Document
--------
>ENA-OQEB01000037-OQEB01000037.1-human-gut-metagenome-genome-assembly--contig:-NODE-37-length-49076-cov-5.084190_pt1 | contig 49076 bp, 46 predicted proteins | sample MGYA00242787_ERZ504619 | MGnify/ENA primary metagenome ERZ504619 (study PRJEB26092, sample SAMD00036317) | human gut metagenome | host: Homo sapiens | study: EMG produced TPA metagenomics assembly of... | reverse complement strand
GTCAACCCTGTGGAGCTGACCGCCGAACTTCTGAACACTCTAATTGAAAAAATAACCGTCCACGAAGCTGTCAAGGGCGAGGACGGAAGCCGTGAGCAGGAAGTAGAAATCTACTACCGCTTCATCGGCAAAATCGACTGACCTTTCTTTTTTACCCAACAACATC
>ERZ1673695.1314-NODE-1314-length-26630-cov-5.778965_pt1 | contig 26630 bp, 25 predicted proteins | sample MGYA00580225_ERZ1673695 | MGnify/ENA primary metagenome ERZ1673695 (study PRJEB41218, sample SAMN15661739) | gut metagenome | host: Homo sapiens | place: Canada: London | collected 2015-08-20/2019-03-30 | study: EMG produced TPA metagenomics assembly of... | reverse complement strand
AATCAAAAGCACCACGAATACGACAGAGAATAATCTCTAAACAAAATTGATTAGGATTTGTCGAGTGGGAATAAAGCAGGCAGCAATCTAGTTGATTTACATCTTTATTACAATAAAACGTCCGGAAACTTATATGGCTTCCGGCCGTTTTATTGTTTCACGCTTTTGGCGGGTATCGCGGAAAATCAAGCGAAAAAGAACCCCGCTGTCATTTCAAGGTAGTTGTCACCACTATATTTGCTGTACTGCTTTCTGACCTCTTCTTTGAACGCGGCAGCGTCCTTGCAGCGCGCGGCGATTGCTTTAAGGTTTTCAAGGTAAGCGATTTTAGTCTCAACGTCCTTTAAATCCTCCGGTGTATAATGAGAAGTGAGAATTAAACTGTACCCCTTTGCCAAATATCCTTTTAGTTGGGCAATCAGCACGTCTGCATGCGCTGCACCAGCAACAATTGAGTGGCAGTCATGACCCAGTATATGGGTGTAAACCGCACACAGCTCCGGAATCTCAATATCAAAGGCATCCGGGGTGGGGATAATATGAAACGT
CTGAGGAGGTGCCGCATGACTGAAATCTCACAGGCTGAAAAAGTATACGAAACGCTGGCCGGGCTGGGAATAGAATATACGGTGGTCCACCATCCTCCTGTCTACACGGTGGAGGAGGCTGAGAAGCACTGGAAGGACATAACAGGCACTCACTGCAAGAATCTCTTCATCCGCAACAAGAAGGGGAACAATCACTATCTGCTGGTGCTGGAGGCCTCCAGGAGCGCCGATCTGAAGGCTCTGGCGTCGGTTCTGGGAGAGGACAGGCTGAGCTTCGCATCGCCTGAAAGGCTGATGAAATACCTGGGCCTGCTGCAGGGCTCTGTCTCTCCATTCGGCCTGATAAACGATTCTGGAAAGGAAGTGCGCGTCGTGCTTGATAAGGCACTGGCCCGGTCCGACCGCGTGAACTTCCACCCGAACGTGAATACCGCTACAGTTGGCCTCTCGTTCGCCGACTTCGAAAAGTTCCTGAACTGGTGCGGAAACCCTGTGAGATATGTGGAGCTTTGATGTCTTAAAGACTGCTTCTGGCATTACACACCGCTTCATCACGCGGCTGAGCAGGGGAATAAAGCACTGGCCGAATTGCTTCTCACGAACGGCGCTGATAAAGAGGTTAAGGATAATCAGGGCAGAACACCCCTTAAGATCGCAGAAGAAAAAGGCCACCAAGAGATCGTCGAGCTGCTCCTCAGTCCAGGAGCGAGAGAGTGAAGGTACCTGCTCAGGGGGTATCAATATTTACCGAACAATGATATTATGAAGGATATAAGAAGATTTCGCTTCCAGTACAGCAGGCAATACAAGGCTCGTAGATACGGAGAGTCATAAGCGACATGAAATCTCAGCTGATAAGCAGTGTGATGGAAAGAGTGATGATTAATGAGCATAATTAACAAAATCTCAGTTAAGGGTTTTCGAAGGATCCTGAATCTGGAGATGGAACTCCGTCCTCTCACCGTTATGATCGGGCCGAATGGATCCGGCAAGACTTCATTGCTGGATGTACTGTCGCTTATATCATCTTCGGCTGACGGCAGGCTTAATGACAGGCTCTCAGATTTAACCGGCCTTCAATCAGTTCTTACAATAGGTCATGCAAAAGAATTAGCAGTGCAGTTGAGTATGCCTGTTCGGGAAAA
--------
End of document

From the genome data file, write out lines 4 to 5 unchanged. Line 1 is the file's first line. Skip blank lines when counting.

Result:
AATCAAAAGCACCACGAATACGACAGAGAATAATCTCTAAACAAAATTGATTAGGATTTGTCGAGTGGGAATAAAGCAGGCAGCAATCTAGTTGATTTACATCTTTATTACAATAAAACGTCCGGAAACTTATATGGCTTCCGGCCGTTTTATTGTTTCACGCTTTTGGCGGGTATCGCGGAAAATCAAGCGAAAAAGAACCCCGCTGTCATTTCAAGGTAGTTGTCACCACTATATTTGCTGTACTGCTTTCTGACCTCTTCTTTGAACGCGGCAGCGTCCTTGCAGCGCGCGGCGATTGCTTTAAGGTTTTCAAGGTAAGCGATTTTAGTCTCAACGTCCTTTAAATCCTCCGGTGTATAATGAGAAGTGAGAATTAAACTGTACCCCTTTGCCAAATATCCTTTTAGTTGGGCAATCAGCACGTCTGCATGCGCTGCACCAGCAACAATTGAGTGGCAGTCATGACCCAGTATATGGGTGTAAACCGCACACAGCTCCGGAATCTCAATATCAAAGGCATCCGGGGTGGGGATAATATGAAACGT
CTGAGGAGGTGCCGCATGACTGAAATCTCACAGGCTGAAAAAGTATACGAAACGCTGGCCGGGCTGGGAATAGAATATACGGTGGTCCACCATCCTCCTGTCTACACGGTGGAGGAGGCTGAGAAGCACTGGAAGGACATAACAGGCACTCACTGCAAGAATCTCTTCATCCGCAACAAGAAGGGGAACAATCACTATCTGCTGGTGCTGGAGGCCTCCAGGAGCGCCGATCTGAAGGCTCTGGCGTCGGTTCTGGGAGAGGACAGGCTGAGCTTCGCATCGCCTGAAAGGCTGATGAAATACCTGGGCCTGCTGCAGGGCTCTGTCTCTCCATTCGGCCTGATAAACGATTCTGGAAAGGAAGTGCGCGTCGTGCTTGATAAGGCACTGGCCCGGTCCGACCGCGTGAACTTCCACCCGAACGTGAATACCGCTACAGTTGGCCTCTCGTTCGCCGACTTCGAAAAGTTCCTGAACTGGTGCGGAAACCCTGTGAGATATGTGGAGCTTTGATGTCTTAAAGACTGCTTCTGGCATTACACACCGCTTCATCACGCGGCTGAGCAGGGGAATAAAGCACTGGCCGAATTGCTTCTCACGAACGGCGCTGATAAAGAGGTTAAGGATAATCAGGGCAGAACACCCCTTAAGATCGCAGAAGAAAAAGGCCACCAAGAGATCGTCGAGCTGCTCCTCAGTCCAGGAGCGAGAGAGTGAAGGTACCTGCTCAGGGGGTATCAATATTTACCGAACAATGATATTATGAAGGATATAAGAAGATTTCGCTTCCAGTACAGCAGGCAATACAAGGCTCGTAGATACGGAGAGTCATAAGCGACATGAAATCTCAGCTGATAAGCAGTGTGATGGAAAGAGTGATGATTAATGAGCATAATTAACAAAATCTCAGTTAAGGGTTTTCGAAGGATCCTGAATCTGGAGATGGAACTCCGTCCTCTCACCGTTATGATCGGGCCGAATGGATCCGGCAAGACTTCATTGCTGGATGTACTGTCGCTTATATCATCTTCGGCTGACGGCAGGCTTAATGACAGGCTCTCAGATTTAACCGGCCTTCAATCAGTTCTTACAATAGGTCATGCAAAAGAATTAGCAGTGCAGTTGAGTATGCCTGTTCGGGAAAA